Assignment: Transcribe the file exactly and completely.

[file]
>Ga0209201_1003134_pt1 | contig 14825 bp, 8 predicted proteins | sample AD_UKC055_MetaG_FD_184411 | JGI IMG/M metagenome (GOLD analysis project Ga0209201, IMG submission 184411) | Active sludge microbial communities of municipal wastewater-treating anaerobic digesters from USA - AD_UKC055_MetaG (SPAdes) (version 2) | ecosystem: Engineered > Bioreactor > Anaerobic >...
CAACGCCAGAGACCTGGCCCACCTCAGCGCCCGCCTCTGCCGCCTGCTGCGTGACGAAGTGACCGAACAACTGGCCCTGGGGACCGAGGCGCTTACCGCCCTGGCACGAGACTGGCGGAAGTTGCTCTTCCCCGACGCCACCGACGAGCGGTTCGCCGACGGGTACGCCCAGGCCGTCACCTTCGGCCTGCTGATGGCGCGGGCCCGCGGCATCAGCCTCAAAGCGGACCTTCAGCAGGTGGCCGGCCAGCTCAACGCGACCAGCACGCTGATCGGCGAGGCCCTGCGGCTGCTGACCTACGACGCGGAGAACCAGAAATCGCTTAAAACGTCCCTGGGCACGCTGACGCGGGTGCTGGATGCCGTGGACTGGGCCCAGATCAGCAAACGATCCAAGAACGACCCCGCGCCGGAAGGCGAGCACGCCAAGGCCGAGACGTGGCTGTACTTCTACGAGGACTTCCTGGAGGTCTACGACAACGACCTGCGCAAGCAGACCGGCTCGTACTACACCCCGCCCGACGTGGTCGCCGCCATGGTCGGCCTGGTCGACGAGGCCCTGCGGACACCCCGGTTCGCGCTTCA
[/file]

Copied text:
>Ga0209201_1003134_pt1 | contig 14825 bp, 8 predicted proteins | sample AD_UKC055_MetaG_FD_184411 | JGI IMG/M metagenome (GOLD analysis project Ga0209201, IMG submission 184411) | Active sludge microbial communities of municipal wastewater-treating anaerobic digesters from USA - AD_UKC055_MetaG (SPAdes) (version 2) | ecosystem: Engineered > Bioreactor > Anaerobic >...
CAACGCCAGAGACCTGGCCCACCTCAGCGCCCGCCTCTGCCGCCTGCTGCGTGACGAAGTGACCGAACAACTGGCCCTGGGGACCGAGGCGCTTACCGCCCTGGCACGAGACTGGCGGAAGTTGCTCTTCCCCGACGCCACCGACGAGCGGTTCGCCGACGGGTACGCCCAGGCCGTCACCTTCGGCCTGCTGATGGCGCGGGCCCGCGGCATCAGCCTCAAAGCGGACCTTCAGCAGGTGGCCGGCCAGCTCAACGCGACCAGCACGCTGATCGGCGAGGCCCTGCGGCTGCTGACCTACGACGCGGAGAACCAGAAATCGCTTAAAACGTCCCTGGGCACGCTGACGCGGGTGCTGGATGCCGTGGACTGGGCCCAGATCAGCAAACGATCCAAGAACGACCCCGCGCCGGAAGGCGAGCACGCCAAGGCCGAGACGTGGCTGTACTTCTACGAGGACTTCCTGGAGGTCTACGACAACGACCTGCGCAAGCAGACCGGCTCGTACTACACCCCGCCCGACGTGGTCGCCGCCATGGTCGGCCTGGTCGACGAGGCCCTGCGGACACCCCGGTTCGCGCTTCA